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TOP 3 BEST GRAVEYARDS IN EDINBURGH OFF THE BEATEN PATH

Edinburgh is the City of Ghosts and she has earned her reputation as the most haunted city in the world with great splendour. The old town district alone attracts more than a million visitors a year, built upon underground vaults once populated by murderers, ladies of the night, and covens of witches. Host to grave robbers, secret torture chambers, hanging gallows, and royal crimes. There's hardly a building left that isn't haunted. Many graveyards here are world famous and host dozens of tours per day, but away from the old cobbled streets there are cemeteries in the new town untouched by tourists that hold equal secrets to be learned in the midnight hours. Here are just three of Edinburgh's best graveyards lesser known to tourists for your spooky pleasure:


1. Newington Cemetery

Located at 222B Dalkeith Road (EH16 5DT). This incredible sprawling cemetery is more a forest that hosts the dead. Opened in 1846 it is a shining example of the post-1830's 'garden cemeteries movement'. As well as hosting 156 war graves from both WWI and WWII it also has many unusual local citizen graves. There is an old abandoned railway line at the back, large catacomb style tombs and a wild life conservation area. Look for David Bowie's grave!




2. Rosebank Cemetery

Located at 104 Pilrig Street (EH6 5BB). Also opened in 1846 and designed by the same architect as Newington Cemetery (David Cousin). This 11-Acre burial ground hosts a memorial to the Gretna Rail Disaster, many lost sailors drowned at sea, a large Sikh grave section, and an unusual plot for the graves of children. It also contains the graves of Queen Victoria's dresser, several authors, and two rare female war graves. If you stay by the trees on the left side you may see the ghost of The Tall Man!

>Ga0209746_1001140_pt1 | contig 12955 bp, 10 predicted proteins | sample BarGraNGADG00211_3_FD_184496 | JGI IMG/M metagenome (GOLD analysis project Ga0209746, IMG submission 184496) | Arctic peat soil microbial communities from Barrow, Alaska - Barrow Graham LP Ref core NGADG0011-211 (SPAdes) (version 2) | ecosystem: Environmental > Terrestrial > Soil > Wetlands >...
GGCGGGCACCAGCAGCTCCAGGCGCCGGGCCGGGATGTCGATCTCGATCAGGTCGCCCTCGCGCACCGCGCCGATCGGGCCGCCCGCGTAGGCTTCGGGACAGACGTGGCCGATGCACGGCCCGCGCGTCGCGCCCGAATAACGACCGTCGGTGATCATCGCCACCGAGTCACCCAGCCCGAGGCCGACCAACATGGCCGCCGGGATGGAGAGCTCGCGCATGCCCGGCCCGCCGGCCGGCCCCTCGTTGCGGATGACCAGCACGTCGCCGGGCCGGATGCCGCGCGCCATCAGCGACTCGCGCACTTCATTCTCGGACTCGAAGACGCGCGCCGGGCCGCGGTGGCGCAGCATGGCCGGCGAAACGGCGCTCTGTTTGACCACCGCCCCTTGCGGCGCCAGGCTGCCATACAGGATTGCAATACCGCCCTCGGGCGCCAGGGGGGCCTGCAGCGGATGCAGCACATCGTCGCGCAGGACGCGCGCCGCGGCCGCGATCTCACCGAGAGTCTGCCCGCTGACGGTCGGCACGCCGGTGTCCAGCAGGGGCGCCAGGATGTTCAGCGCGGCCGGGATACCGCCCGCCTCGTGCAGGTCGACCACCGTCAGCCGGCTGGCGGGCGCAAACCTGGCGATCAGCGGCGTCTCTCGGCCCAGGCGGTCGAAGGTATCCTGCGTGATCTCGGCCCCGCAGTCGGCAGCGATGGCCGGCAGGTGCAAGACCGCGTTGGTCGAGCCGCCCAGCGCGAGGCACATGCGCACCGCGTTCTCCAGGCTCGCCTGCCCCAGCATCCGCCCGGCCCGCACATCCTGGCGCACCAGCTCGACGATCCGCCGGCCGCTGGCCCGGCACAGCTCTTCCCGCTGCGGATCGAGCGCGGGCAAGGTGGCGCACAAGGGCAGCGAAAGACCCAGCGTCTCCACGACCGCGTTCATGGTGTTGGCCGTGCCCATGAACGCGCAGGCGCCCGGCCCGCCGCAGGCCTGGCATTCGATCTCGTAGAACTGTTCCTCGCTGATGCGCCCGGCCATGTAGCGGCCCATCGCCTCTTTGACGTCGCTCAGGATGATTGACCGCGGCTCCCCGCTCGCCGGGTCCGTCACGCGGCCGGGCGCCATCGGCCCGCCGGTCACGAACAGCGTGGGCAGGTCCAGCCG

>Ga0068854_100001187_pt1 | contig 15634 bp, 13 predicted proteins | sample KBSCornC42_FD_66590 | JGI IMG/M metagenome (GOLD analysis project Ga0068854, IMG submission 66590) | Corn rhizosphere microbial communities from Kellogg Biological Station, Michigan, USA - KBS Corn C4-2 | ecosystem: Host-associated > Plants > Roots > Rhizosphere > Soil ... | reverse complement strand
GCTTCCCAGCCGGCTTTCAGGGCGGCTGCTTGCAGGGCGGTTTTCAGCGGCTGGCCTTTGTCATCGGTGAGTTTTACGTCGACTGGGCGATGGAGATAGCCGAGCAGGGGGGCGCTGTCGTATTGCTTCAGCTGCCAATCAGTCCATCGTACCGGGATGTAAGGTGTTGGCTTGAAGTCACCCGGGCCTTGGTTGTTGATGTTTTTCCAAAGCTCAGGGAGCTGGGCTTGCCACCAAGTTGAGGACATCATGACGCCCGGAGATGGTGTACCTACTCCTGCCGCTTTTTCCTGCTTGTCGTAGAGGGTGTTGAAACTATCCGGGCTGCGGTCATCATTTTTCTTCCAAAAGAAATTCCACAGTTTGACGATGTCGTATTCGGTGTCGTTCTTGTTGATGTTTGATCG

3. St. Cuthbert's

Located at 5 Lothian Road (EH1 2EP). Perched beneath Edinburgh Castle, this church and its burial grounds are located in the centre of the city and yet it still remains least visited by tourists in comparison to the likes of Greyfriars. The church was founded in the 7th century and its charters date back to 1128. The watchtower to the south-west of the grounds was built to defend the graves against grave-robbers. A railway tunnel was built underneath the graveyard. It is the final resting place of many notable architects, artists, and scientists – of whom designed and built most of Edinburgh's finest buildings/monuments, artistic works are taught the world over, and whom made paradigm altering discoveries. Notable graves include; John Napier (inventor of logarithms), Scottish folklore legend 'Dainty Davie', Charles Darwin (uncle of the famous naturalist Charles R. Darwin), the famous painter Sir Henry Raeburn, the poet Anne Grant, the inventor Alexander Nasmyth, legendary author Thomas De Quincey (who's work heavily inspired Edgar Allan Poe), and the actual heart of Canadian sculptor Robert Tait McKenzie.

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